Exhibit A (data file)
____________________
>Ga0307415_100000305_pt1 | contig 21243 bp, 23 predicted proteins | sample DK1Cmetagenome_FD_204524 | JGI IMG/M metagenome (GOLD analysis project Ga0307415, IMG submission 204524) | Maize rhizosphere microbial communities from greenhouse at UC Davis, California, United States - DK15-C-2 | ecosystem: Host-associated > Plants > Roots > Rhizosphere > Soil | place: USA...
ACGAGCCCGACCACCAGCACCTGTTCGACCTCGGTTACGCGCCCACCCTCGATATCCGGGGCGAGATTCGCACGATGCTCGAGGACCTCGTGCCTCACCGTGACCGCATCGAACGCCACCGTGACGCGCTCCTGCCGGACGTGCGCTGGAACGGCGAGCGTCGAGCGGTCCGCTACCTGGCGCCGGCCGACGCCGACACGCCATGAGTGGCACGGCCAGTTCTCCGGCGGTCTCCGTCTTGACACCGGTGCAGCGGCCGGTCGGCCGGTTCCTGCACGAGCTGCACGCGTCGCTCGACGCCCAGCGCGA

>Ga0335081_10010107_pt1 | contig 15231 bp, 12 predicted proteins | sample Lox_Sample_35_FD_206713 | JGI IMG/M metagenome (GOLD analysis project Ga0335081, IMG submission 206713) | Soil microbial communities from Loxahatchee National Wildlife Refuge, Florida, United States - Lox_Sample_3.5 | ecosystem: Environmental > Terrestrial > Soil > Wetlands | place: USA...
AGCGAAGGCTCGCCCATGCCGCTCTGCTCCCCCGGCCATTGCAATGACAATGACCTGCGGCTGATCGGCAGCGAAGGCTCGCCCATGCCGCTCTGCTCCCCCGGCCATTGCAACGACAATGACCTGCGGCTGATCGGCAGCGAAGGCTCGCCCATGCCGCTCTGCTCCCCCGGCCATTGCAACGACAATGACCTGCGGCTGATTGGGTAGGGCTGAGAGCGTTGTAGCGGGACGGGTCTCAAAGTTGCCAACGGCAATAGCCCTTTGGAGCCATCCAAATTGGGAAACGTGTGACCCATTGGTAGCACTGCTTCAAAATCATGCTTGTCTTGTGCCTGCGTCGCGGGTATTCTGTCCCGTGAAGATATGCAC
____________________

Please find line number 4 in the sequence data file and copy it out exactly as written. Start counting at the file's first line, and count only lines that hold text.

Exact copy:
AGCGAAGGCTCGCCCATGCCGCTCTGCTCCCCCGGCCATTGCAATGACAATGACCTGCGGCTGATCGGCAGCGAAGGCTCGCCCATGCCGCTCTGCTCCCCCGGCCATTGCAACGACAATGACCTGCGGCTGATCGGCAGCGAAGGCTCGCCCATGCCGCTCTGCTCCCCCGGCCATTGCAACGACAATGACCTGCGGCTGATTGGGTAGGGCTGAGAGCGTTGTAGCGGGACGGGTCTCAAAGTTGCCAACGGCAATAGCCCTTTGGAGCCATCCAAATTGGGAAACGTGTGACCCATTGGTAGCACTGCTTCAAAATCATGCTTGTCTTGTGCCTGCGTCGCGGGTATTCTGTCCCGTGAAGATATGCAC